Appoint SIT to probe allegations against Anil Deshmukh, monitor probe, state tells HC
The state government on Thursday urged the Bombay high court (HC) to constitute a special investigation team (SIT) headed by a former judge to probe the allegations of corruption levelled by former Mumbai Police commissioner Param Bir Singh against former home minister Anil Deshmukh and into the report of IPS officer Rashmi Shukla on political interference in transfer and posting of police personnel and monitor the probe.
The state government argued that the Central Bureau of Investigation (CBI) director Subodh Jaiswal was part of the Maharashtra Police force till last year and therefore an impartial and unbiased probe could not be expected, hence, an SIT should be constituted for an independent probe.
The state government has filed a petition after CBI started issuing summons to chief secretary Sitaram Kunte and director general of police (DGP) Sanjay Pandey for inquiry in connection with the case. The state submitted that both Kunte and Pandey were top officers and could not be expected to depose against themselves.
The division bench of justice Nitin Jamdar and justice Sarang Kotwal was also informed by senior counsel Darius Khambata, who represented the state government, that the investigation by the CBI in the April 21 first information report (FIR) could not be impartial due to various reasons.
Referring to the summons being issued by CBI to Kunte and Pandey, Khambata said that it was surprising that the two were being called for questioning when they were not even part of the Police Establishment Board (PEB) while Singh and Jaiswal who was part of the PEB at the relevant time was not issued any summons.
Khambata then referred to the scope and intent of the preliminary probe ordered by the HC on April 5 and submitted that the HC had clearly stated that for the probe to be impartial it should be done by a third party and hence directed the CBI to do so. Khambata then added that the CBI could not have done an impartial probe as the director was part of the Maharashtra police force and as he could also become part of the probe, there was no chance of him being questioned by his juniors. “Inherently and functionally there will be a bias if the head of an organisation is investigating a subject matter of probe,” said Khambata.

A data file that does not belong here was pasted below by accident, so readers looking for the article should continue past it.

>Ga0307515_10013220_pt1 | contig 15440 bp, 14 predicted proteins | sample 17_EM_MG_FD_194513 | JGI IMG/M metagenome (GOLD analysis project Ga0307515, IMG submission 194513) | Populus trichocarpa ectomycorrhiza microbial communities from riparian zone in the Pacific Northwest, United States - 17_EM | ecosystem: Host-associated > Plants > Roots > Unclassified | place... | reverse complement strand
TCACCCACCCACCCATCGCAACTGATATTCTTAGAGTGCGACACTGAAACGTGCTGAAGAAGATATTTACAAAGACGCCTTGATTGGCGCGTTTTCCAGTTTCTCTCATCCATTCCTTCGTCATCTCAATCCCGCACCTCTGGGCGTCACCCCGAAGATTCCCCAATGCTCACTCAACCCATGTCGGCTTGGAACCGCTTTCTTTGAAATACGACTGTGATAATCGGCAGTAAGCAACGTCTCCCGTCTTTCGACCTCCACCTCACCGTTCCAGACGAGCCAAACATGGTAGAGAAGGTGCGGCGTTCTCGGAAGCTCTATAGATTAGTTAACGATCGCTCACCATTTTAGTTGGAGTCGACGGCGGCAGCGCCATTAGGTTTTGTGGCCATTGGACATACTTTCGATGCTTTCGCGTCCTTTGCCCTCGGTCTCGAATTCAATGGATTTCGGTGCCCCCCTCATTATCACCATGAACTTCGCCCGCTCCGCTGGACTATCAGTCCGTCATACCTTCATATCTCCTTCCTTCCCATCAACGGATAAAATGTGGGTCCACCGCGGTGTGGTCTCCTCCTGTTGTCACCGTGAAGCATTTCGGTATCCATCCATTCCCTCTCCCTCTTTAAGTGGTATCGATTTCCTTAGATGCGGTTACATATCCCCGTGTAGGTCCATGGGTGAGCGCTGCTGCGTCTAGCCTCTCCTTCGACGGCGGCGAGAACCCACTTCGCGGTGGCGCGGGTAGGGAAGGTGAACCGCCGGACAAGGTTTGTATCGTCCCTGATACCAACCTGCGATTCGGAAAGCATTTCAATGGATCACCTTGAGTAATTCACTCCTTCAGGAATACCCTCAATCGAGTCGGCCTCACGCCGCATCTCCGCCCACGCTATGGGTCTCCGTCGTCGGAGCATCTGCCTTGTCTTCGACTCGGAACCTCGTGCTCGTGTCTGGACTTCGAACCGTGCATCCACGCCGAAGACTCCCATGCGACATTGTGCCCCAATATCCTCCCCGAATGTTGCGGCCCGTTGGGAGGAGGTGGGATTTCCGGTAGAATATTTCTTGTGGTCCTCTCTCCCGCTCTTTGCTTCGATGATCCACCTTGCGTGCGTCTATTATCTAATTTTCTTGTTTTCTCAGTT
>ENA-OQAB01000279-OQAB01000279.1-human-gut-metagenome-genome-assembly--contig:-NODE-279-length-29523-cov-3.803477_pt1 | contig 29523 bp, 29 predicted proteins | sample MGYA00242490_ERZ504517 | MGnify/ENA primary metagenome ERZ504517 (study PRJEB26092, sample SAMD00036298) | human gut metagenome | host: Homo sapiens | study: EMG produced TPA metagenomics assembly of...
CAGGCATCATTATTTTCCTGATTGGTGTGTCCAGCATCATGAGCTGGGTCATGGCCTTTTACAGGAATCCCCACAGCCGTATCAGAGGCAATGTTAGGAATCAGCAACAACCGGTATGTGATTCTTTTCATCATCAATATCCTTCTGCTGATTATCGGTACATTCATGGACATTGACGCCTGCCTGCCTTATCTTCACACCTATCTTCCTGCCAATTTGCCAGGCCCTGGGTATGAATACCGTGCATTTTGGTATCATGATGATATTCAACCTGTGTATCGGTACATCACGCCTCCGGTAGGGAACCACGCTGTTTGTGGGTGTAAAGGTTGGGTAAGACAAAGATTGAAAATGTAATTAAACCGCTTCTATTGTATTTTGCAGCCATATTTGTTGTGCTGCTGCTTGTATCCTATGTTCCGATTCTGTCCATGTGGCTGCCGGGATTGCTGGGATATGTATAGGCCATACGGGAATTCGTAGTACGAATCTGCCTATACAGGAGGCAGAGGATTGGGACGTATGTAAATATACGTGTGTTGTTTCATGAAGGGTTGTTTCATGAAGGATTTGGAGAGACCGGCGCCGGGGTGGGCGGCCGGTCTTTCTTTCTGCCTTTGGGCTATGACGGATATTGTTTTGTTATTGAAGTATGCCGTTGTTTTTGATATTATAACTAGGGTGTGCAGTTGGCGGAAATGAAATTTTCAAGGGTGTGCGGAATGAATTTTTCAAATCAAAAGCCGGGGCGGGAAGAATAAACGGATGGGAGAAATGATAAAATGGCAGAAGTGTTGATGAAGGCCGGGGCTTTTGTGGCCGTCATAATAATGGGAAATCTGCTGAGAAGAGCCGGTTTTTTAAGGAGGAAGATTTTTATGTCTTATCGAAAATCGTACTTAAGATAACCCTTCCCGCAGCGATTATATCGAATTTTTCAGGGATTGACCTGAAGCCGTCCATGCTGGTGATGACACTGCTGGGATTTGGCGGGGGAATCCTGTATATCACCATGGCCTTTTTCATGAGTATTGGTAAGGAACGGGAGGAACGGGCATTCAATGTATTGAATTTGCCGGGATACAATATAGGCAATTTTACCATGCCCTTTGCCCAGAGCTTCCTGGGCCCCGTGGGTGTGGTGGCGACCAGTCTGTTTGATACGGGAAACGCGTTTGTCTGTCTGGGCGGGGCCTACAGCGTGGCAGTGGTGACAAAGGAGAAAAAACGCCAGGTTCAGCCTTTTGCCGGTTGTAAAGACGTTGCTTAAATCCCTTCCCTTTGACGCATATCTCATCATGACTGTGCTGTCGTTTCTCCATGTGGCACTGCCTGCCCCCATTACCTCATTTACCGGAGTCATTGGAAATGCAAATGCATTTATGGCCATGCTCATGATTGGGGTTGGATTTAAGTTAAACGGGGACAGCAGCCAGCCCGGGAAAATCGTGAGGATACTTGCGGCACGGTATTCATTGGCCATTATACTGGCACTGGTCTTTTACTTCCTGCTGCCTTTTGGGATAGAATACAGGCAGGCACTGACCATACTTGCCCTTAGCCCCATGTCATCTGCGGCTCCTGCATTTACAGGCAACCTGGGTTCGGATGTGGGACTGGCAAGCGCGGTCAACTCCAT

Solicitor general Tushar Mehta opposed the petition and accused the state of trying to scuttle and delay the investigation though three previous attempts failed. “The state government has no role to play in the investigations but it is only trying to help the accused,” said Mehta, seeking a week to file a reply to the petition.
Mehta added that if Pandey felt that he was a potential accused and could be affected by the probe he should file a separate petition rather than tagging himself with the petition filed by the state.
However, senior advocate Navroz Seerwai for Pandey objected to the suggestion and said that Pandey and Jaiswal had a history of falling out, hence wanted to have a say in the petition filed by the state, against the CBI.
The bench then permitted the CBI to file a reply within a week and posted the petition for hearing of the petition to Thursday, October 28.